I do not think that they’re the best solution for highly-targeted complex companies, as they are not an analytics tool. They’re also not the best solution for extremely simple firms that want “set it and forget it” technologies. Security takes work and if you put the work in, you get better security. You should pick a solution that allows you to put in more work than you currently do, but does not require that additional work for the product to still be effective.
Many of the critiques of Sophos tend to be at the edges. And Sophos doesn’t help these concerns by marketing as if they fit everywhere for everyone. I think they’ll eventually reach this goal, but they’re not there today.
If you’re in a highly complex environment that is facing constant incursion from well-funded foreign governments, Sophos better not be your only tool. You need Analytics, too.
If you want the cheapest solution out there that you can install and ignore, Sophos won’t work well for you either. That’s where Traditional AV and the ability to wipe and reload when it fails comes in.
Operationally, you need to figure out what sort of attack and defense space you’re in, so you can select the tool(s) that will provide the best protection for your business. If you overlap spaces, you’re going to need multiple tools. One of the biggest reasons I really like Sophos is because of their flexibility to play in overlapping spaces. They layer quite well with other security products, which is a great benefit for their customers.
Just remember: We live in a complex world. There are no magic bullets. Security requires thought.
It’s that time again.
Whenever a major media event happens (like Hurricane Sandy), we are inundated with news. Sometimes that news is useful, but often it merely exists to create FUD… Fear, Uncertainty and Doubt. While I have not personally seen any malware campaigns capitalizing on the event yet, it is inevitable. The pattern is generally as follows:
- Event hits the news as media outlets try to one-up eachother to get the word out.
- People spread the warnings, making them just a little bit worse each time they are copied.
- Other people create hoaxes to ride the wave of popularity.
- Still other people create custom hoaxes to exploit the disaster financially.
A few minutes ago, at least in my little corner of the internet, we hit stage 3 when this image was posted:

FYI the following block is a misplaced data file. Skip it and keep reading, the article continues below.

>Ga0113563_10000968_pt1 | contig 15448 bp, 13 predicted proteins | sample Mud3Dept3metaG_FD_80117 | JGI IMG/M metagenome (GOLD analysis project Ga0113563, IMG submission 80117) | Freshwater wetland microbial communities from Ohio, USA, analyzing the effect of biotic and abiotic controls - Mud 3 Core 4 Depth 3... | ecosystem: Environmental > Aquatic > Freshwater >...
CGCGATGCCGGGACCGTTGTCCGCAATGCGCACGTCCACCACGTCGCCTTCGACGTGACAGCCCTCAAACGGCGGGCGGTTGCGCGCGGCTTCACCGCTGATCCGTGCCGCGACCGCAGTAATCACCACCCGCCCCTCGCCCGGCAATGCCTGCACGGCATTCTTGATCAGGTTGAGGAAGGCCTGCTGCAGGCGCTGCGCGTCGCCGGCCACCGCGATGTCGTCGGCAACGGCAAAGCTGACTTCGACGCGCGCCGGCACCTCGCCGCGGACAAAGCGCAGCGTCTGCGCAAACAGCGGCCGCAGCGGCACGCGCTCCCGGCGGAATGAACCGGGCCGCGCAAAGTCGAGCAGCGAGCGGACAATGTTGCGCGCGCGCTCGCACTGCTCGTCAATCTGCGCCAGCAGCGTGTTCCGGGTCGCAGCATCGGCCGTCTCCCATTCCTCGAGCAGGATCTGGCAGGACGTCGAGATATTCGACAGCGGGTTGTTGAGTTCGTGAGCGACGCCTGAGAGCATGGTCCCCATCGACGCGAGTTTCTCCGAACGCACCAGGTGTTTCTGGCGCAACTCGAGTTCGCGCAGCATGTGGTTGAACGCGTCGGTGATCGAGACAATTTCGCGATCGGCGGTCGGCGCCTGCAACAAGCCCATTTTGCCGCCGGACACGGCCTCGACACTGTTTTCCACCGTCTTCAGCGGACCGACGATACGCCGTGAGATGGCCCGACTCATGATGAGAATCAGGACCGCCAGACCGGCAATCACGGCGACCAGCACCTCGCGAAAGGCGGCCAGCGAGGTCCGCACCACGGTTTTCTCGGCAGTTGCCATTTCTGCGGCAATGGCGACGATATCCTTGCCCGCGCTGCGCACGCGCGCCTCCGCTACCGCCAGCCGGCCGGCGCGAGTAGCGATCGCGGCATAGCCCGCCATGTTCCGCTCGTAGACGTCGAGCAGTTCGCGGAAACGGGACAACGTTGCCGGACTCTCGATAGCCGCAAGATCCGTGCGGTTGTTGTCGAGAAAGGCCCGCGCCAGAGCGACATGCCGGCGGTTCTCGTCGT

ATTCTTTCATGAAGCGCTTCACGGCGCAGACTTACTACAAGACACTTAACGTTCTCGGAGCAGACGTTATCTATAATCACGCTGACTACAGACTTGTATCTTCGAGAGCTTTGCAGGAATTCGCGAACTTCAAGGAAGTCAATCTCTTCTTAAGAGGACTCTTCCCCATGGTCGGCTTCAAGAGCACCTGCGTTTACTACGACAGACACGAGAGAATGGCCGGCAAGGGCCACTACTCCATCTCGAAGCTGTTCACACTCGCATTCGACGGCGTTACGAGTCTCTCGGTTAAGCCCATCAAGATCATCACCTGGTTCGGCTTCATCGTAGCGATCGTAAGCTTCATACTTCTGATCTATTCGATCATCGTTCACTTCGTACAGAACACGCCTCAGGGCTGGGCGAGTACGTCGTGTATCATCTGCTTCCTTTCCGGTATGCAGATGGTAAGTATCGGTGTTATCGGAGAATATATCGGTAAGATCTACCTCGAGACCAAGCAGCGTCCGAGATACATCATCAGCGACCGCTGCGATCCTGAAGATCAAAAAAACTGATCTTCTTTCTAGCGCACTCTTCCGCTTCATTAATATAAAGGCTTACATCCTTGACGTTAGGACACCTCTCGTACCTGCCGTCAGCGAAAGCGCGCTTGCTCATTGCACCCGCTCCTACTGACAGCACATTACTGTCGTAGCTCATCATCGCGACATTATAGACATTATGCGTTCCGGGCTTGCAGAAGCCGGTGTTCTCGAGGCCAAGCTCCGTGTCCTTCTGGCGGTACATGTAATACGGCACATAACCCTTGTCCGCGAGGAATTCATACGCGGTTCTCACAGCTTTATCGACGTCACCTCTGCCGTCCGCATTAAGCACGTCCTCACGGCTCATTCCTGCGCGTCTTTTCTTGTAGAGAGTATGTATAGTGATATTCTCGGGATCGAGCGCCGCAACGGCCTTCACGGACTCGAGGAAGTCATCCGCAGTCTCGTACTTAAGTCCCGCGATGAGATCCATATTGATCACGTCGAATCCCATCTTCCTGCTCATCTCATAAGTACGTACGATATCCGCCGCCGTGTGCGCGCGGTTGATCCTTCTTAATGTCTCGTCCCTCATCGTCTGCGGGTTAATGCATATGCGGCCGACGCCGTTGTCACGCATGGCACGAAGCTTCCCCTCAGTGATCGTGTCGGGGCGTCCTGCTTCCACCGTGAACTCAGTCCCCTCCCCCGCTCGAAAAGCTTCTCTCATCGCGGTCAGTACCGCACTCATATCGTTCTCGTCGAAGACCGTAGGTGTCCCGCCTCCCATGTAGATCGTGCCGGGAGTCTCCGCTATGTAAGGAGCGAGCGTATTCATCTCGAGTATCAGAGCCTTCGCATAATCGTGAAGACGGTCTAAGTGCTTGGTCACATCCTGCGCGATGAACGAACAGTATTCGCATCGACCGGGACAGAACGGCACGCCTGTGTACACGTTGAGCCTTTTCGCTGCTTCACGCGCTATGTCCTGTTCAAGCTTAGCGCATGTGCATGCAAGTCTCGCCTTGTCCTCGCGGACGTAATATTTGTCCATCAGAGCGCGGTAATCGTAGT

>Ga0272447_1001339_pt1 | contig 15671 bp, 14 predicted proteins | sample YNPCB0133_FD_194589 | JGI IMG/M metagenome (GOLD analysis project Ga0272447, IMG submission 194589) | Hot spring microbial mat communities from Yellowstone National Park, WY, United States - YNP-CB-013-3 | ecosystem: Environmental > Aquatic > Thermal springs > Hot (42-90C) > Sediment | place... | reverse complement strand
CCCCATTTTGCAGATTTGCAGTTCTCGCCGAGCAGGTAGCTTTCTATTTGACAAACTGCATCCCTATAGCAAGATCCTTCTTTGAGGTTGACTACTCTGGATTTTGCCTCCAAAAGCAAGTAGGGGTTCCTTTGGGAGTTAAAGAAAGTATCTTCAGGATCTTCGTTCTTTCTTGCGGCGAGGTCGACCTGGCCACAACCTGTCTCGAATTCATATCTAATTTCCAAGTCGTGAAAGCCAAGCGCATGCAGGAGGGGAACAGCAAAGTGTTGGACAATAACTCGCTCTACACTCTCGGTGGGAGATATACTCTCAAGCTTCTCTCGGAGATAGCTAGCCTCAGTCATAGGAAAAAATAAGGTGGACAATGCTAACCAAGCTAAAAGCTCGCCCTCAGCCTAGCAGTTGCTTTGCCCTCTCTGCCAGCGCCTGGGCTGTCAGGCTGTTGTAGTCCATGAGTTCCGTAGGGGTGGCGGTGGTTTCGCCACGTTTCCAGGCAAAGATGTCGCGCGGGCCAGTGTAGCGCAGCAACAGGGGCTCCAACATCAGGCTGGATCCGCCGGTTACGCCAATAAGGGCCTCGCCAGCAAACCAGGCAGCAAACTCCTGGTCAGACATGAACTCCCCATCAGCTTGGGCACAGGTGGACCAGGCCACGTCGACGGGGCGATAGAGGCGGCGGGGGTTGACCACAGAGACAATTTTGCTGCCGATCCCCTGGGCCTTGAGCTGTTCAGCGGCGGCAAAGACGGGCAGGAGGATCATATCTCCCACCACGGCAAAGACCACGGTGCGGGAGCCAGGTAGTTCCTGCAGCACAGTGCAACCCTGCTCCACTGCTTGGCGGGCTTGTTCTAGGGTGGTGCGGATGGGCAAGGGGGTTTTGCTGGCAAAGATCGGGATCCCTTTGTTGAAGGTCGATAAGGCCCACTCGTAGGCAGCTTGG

( From here. )
Now, as someone who plays with photography, I was a bit suspicious, but as a security person, I can actually prove some things here.
The first tool I want to discuss is FotoForensics. Check out their analysis.
See how the statue of liberty and land on which she stands is much brighter than the background? That indicates that that image has been pasted on top of the other, so we know it’s fake.
Sometimes, though, this trick doesn’t work. If someone is making a good hoax, they can change the error levels to prevent easy detection. That’s where our next tool comes in. TinEye is awesome.
Look what happens when I do a reverse image search on the suspicious file here. (TinEye results expire after 72 hours, so if you’re slow to read this, just past the URL of the photo into their search box.)
TinEye, by default, is going to try to find the best match. But that’s not what we want. We want the original. Luckily, when people make hoaxes, they usually shrink the image to make it harder to find the signatures of a hoax. So we just click to sort by size and there we have what it likely the original:
ETA: Original can be found in this set by Mike Hollingshead.
Then it lists a bunch of sites that have stolen this image to use without credit. (That’s a different post.) You can then click on the “Compare” link for the likely original and see what they did. By flipping between the versions, you can see that they added the Statue of Liberty, the water and the boat. They also shrunk the image and made it darker… because darker is scarier, apparently.